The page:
USMLE® Step 1 style questions USMLE
A 75-year-old man comes to the clinic to re-establish care. The patient was lost to follow-up 40 years ago when he traveled out of the states. Past medical history is significant for hypertension and diabetes mellitus. The patient takes amlodipine, hydrochlorothiazide, aspirin, and metformin inconsistently. Temperature is 36.6 °C (98 °F), pulse is 90/min, respirations are 16/min, and blood pressure is 140/95 mmHg. Electrocardiogram ECG) is performed and is shown below. An ECG from his previous medical records, 40 years ago, is unremarkable. Which of the following is the most likely cause of changes seen in this patient’s ECG tracing?
Reproduced from: EKG.md
Content Reviewers:Rishi Desai, MD, MPH
Contributors:Tanner Marshall, MS, Yifan Xiao, MD
An electrocardiogram - an ECG - or the Dutch and German version of the word - EKG, is a tool used to visualize the electricity that flows through the heart And the way it looks depends on the set of electrodes you’re using. This particular set of electrodes is called lead II, for example, with one electrode on the right arm and the other on the left leg, so essentially when the wave’s moving toward the left leg electrode, you get a positive deflection, like this big positive deflection corresponding to the wave moving down into the left and right ventricles. To read an ECG there are a few key elements to keep in mind, one of them includes figuring out the axis.
The axis of an ECG is the average direction of electrical movement through the heart during a depolarization. More specifically, axis usually refers to the mean QRS vector, which is the size and direction of the depolarization wave as it moves through the ventricles. Normally, the QRS axis aims downward and to the left in relation to the body.
So, if we simplify this heart a bit, normally, the sinoatrial (or SA) node sends an electrical signal that propagates out through the walls of the heart and contracts both upper chambers, then that signal moves to the atrioventricular or AV node, where the signal is delayed for a split second, and then goes down into the ventricles or lower chambers where it moves down the bundle of His into the left and right bundle branches and into each ventricle’s Purkinje fibers, causing the ventricles to contract as well. So, in a healthy heart, the upper chambers contract first, then shortly after, the lower chambers contract.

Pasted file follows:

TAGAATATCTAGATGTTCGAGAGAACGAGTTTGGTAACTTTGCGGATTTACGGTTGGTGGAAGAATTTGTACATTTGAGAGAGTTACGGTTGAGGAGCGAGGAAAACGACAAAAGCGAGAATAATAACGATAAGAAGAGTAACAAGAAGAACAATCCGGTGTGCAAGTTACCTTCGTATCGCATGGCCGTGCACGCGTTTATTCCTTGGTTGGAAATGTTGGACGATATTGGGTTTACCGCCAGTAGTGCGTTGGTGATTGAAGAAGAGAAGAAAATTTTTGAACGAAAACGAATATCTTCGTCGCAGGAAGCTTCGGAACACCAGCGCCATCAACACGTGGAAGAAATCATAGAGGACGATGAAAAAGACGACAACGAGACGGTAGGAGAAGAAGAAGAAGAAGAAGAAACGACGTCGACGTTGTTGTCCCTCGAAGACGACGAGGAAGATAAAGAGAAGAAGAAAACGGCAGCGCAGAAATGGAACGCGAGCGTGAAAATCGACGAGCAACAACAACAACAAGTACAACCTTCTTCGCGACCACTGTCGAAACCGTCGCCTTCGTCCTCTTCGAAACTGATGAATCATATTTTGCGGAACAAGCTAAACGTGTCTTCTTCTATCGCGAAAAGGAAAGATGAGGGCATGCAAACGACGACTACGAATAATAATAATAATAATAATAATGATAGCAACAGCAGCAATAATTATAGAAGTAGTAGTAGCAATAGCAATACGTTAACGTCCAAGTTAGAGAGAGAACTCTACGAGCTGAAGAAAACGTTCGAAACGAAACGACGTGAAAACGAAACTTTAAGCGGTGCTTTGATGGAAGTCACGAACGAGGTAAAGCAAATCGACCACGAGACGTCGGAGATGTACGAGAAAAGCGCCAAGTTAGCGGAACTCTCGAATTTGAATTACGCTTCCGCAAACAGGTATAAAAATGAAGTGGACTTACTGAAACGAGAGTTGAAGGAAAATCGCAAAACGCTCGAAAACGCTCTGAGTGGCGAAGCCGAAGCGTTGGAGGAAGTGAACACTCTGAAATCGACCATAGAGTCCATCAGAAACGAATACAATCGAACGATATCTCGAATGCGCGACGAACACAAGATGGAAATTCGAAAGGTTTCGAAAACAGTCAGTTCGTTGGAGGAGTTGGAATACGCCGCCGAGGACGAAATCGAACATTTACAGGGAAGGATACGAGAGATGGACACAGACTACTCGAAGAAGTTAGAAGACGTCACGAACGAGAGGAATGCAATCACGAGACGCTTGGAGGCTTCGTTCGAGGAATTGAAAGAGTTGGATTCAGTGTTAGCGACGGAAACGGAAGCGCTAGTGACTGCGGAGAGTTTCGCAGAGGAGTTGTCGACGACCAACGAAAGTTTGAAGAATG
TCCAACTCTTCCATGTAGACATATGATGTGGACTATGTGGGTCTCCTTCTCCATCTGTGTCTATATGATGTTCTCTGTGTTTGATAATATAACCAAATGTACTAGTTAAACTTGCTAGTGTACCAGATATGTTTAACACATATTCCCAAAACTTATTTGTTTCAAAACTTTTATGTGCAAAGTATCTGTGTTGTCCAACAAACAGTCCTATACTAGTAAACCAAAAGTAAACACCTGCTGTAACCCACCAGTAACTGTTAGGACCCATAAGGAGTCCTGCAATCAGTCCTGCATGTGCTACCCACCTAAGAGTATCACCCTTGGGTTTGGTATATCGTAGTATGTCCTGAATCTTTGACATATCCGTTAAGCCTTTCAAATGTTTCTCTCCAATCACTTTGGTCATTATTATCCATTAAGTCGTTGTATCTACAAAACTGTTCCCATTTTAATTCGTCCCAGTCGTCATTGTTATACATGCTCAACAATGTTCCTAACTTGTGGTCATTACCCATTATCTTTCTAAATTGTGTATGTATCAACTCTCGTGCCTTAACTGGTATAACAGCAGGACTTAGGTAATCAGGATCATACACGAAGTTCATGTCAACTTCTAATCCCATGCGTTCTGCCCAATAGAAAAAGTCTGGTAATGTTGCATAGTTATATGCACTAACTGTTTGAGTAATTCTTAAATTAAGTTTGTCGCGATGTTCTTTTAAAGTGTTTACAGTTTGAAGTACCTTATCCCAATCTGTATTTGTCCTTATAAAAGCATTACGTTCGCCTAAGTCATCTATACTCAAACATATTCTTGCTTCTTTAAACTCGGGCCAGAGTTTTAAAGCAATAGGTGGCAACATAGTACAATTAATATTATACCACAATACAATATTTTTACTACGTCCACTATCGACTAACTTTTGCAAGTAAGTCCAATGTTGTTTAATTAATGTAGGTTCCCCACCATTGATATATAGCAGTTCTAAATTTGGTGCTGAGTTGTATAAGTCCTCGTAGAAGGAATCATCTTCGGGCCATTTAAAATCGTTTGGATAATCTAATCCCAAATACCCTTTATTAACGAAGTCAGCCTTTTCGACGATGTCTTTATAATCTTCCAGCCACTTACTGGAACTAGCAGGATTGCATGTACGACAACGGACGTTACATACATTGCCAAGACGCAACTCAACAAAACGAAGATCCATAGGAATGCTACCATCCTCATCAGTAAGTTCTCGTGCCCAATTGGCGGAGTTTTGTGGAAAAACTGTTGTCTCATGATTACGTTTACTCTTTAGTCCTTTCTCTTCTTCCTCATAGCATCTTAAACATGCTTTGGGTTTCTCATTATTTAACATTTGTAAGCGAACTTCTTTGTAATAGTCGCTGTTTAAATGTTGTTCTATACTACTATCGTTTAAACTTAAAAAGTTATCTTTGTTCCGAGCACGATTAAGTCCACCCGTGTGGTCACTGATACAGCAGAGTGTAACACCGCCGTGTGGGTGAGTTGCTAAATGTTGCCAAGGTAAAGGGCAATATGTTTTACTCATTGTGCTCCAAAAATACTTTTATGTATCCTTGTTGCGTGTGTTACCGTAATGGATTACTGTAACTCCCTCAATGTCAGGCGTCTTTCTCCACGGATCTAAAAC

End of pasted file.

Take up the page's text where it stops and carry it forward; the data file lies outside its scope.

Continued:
On an ECG, the atrial depolarization and contraction is seen as a p-wave, the ventricular depolarization and contraction is seen as a QRS complex, and the ventricular repolarization, and therefore its relaxation, is seen as a T-wave. A general principle to keep in mind is that a depolarization is caused by the movement of positive charge, so if that movement of positive charge is going toward the positive electrode, then it’s captured as a positive deflection on an ECG.
With that in mind, let’s take a closer look at the mean, or average, QRS vector. After the depolarization wave arrives at the AV node, it travels down the interventricular septum and starts depolarizing the ventricles. The Purkinje fibers sit just below the endocardium, which is the innermost layer of the heart. After the endocardium is the myocardium, the cardiac muscle cells, and then finally there’s the epicardium, which is the outer layer. So the Purkinje fibers initiate depolarization vectors that travel directly outward, starting in the endocardium, going through the myocardium, and ending in the epicardium. And because they transmit a depolarization wave so quickly, they all fire off pretty much in unison. Also, the more muscle tissue in the myocardial layer that a vector travels through, the larger the size of the vector. So like with hypertrophic cardiomyopathy, where the heart muscle gets thicker, you end up with bigger vectors. Although, if the heart muscle has been damaged, from something like a heart attack, then you get smaller vectors because the heart cells can’t depolarize anymore. Another thing that can affect vectors is the position of the diaphragm, which is usually sort of sitting right up against the heart. In obese people, the diaphragm gets pushed upwards, which rotates the heart further to the left, and in thin individuals, the diaphragm lowers, which rotates the heart a bit the other way. When everything is taken into consideration, and all of the individual vectors are added up, there is one overall representative vector arrow, which starts from the AV node, and points in one direction through the ventricles. Now, remember that vectors can be broken down into two perpendicular vector components, so if you look at the component that points at the positive lead electrode, that’s what gets recorded on the ECG, and therefore when you plot these vectors over the course of ventricular depolarization, you end up with the QRS complex.
The ECG axis is the direction of the overall electrical activity of the heart. ECG can be used to help identify problems with the heart's rhythm (cardiac arrhythmia) or with the conduction of electricity through the heart. The axis is measured in degrees, from 0 (horizontal) to +90 (vertical) and -90 (inverted). A normal ECG axis should be anywhere from +30 to -60. An abnormal ECG axis may indicate problems with the heart's electrical activity, such as right or left ventricular hypertrophy, or arrhythmias.
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